410 Riverside Drive


505 LaGuardia Place is part of a trio of identical towers, each soaring to an impressive 30 stories. These towers collectively constitute University Village, spanning 5 acres in Greenwich Village. Standing prominently among them is the west-facing 505 LaGuardia, a restoration project we contributed to.  
Inspired by the Brutalist architectural style, these structures took shape between 1964 and 1967. Under the ownership of New York University (NYU), 505 LaGuardia has been designated as a middle-income cooperative, offering housing opportunities while the other towers serve as residences for NYU faculty and families. 
Today, these towers are celebrated for their iconic 20th-century modern architectural design.  

Architect: Accardo Engineering LLC.
Year Built: 1967 


Facade Restoration: Facade restoration, Structural repairs, Window replacement, Wood window restoration, Steel spandrel replacement. 
Roofing and Waterproofing Systems: Roof repair, Aluminum window flashing. 

505 LaGuardia Place  


Founded in 1903, The Colony Club was a groundbreaking women’s-only social club, inspired by the exclusive men’s clubs of the time. In 1916, it moved to 564 Park Avenue, retaining many features from its original location. Despite its significance, it wasn’t until 1981 that it was designated a NYC Landmark. Today, 564 Park Avenue is celebrated for its enduring modern architectural design.  

Architect: Howard L. Zimmerman Architects
Year Built: 1916 


Facade Restoration: Crack repairs, Removal and reinstallation of existing bluestone and cast stone windowsills, Removal and resetting of marble coping stones, Masonry removal and repair, Removal and rebuilding of existing parapet walls. 

Colony Club 


In 1852, the Trustees of the Trinity Church constructed what is now known as 66 Morton Street. This Italian-style townhouse has captured significant attention due to its long list of celebrity owners, famous neighbors, and appearances in numerous Hollywood movies. Despite several renovations and restoration efforts over the years, many original features still grace the home. Notably, the residence boasts nine fireplaces, adding to its unique character. Today, 66 Morton Street stands as a testament to both its rich history and the revitalization efforts that have restored its beauty.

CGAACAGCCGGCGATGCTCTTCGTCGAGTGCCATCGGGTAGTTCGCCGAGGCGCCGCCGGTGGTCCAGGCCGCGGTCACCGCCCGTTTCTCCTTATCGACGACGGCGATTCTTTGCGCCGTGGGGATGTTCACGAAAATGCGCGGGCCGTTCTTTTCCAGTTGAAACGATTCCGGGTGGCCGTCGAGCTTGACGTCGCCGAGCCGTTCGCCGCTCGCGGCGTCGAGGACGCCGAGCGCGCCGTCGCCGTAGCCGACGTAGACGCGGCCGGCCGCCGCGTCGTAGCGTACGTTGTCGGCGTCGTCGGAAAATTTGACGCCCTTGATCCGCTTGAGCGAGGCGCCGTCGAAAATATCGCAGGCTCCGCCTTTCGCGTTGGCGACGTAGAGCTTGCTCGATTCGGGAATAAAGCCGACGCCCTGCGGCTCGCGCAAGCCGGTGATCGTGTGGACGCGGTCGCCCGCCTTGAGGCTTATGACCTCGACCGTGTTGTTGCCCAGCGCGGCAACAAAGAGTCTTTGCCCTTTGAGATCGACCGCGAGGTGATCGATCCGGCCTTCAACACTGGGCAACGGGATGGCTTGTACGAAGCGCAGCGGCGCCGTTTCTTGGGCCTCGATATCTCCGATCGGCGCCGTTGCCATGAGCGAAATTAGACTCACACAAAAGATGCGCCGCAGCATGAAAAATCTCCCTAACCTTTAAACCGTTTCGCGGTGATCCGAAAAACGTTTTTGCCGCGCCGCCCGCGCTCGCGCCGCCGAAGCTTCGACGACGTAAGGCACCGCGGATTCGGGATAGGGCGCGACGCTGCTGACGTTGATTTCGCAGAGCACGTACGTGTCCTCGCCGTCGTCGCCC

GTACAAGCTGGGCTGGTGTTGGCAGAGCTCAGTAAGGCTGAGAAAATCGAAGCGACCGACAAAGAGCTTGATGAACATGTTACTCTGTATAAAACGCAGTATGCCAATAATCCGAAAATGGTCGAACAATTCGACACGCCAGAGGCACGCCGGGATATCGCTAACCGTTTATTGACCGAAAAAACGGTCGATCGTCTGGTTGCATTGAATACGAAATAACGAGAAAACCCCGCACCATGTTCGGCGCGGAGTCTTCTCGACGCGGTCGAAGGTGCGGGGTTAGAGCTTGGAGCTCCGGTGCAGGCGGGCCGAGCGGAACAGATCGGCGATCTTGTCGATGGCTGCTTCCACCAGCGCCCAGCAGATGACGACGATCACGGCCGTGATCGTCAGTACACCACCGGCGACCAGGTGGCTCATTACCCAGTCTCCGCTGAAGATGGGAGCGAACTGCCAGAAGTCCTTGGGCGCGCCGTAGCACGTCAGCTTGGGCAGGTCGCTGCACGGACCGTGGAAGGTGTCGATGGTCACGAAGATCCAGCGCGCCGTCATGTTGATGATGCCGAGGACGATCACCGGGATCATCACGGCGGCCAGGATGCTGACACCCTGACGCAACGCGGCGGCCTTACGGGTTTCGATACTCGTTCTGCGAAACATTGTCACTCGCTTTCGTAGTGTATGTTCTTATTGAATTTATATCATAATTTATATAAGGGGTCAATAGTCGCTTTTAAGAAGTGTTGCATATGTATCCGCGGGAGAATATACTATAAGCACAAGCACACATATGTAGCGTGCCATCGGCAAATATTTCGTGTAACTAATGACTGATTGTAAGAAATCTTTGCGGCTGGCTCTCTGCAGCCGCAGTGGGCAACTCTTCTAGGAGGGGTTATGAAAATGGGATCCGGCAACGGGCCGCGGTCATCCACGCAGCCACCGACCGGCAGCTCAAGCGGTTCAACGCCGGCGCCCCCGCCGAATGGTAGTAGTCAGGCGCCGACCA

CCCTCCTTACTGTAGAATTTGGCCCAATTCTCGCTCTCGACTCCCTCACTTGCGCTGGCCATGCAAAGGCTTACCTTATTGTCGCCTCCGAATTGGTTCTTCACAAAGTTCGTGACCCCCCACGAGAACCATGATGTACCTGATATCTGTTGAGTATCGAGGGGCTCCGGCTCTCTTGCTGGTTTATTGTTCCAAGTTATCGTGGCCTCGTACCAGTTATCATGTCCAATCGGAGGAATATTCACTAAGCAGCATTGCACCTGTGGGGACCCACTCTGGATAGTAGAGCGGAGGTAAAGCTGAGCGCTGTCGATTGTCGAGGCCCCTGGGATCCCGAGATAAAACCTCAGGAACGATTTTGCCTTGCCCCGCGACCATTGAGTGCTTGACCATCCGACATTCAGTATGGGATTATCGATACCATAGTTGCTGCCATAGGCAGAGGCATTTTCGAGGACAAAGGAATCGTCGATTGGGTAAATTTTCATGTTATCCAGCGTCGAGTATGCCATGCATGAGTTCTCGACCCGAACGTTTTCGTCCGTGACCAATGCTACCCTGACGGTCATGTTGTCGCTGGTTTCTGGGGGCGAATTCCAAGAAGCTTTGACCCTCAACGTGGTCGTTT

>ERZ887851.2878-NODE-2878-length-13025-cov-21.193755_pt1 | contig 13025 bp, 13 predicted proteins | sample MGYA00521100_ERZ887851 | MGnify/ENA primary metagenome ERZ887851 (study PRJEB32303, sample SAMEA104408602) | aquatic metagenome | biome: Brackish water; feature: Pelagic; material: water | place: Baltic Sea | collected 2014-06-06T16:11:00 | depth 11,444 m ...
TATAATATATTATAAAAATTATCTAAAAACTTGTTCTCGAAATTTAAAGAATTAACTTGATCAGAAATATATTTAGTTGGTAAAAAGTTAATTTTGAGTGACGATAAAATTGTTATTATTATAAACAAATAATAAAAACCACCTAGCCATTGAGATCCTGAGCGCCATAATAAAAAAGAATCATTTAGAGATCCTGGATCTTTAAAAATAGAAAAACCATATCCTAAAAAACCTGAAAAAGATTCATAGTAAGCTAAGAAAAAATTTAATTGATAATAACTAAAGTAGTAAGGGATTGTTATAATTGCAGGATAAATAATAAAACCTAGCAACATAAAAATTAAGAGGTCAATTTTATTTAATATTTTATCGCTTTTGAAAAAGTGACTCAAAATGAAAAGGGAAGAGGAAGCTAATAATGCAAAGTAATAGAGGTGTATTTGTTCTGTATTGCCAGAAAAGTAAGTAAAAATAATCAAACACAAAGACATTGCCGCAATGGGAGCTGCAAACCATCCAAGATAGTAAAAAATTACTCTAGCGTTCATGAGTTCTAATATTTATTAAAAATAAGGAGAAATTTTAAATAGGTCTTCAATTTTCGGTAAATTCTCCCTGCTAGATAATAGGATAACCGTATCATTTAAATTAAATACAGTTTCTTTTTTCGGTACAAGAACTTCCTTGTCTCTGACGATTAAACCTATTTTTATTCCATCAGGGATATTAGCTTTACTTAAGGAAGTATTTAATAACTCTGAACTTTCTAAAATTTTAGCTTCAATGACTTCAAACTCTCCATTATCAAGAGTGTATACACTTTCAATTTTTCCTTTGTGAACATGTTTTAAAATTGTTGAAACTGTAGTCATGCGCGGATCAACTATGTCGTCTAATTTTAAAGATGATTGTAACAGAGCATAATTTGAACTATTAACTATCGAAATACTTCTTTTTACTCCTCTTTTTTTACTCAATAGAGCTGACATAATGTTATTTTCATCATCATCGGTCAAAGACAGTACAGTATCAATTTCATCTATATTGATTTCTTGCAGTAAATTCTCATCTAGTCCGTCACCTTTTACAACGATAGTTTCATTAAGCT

Architect: Sweeney and Conroy Inc.
Year Built: 1901  


Facade Restoration: Masonry restoration, Facade and stone cleaning, Limestone, brownstone, and granite repair and replacement, Masonry repair, Cornice restoration, Backup wall infill. 
Architectural Stone: Cast stone installation, Fabrication and installation of bluestone units, Chimney brick replacement.
Architectural Metals: Copper roof replacement, Skylight replacement, Flashing Cornice outrigger installation. 

66 Morton Street 


Constructed in 1925, 940 Park Avenue combines the distinct Art Deco style of its era with subtle touches of Mesoamerican motifs. Today, serving as a co-op building, it retains its original architectural allure. Noteworthy for its ornamental details, the facade boasts warm orange cast stone, a defining feature that adds to its unique character and charm.  

Architect: Bertolini Architectural Work D.P.C  
Year Built: 1925 


Facade Restoration: Masonry restoration, Terra cotta repair and replacement, Granite repair and replacement.
Roofing and Waterproofing Systems: Roofing and waterproofing systems, Balcony and terrace waterproofing. 
*Landmark Preservation. 

940 Park Avenue  


660 Park Avenue, located in the Upper East Side, was built in 1926. This pre-war co-op houses only 12 apartments, making it an exclusive location. The Italian Renaissance style of the building is perhaps its most striking feature. Its proximity to Central Park has also added to its appeal.  

Architect: Joseph K. Blum Co. LLP 
Year Built: 1926 


Facade Restoration: Facade restoration, Stone cleaning, Canopy, entrance, and gate restoration, Window restoration, Masonry restoration. 
Architectural Stone: Stone cleaning, Canopy, entrance, and gate restoration, masonry restoration.
Roofing and Waterproofing Systems: Roof replacement. 

660 Park Avenue


The Clebourne, situated at 924 West End Avenue, stands as a testament to history. Built in 1913 on the former estate of Isidor and Ida Straus, tragic victims of the Titanic in 1912, it was transformed into an apartment building. Isidor, a co-owner of Macy’s, and Ida are honored by Straus Park nearby. In 1974, the building became a co-op, maintaining its unique trapezoidal shape and historical significance as a local landmark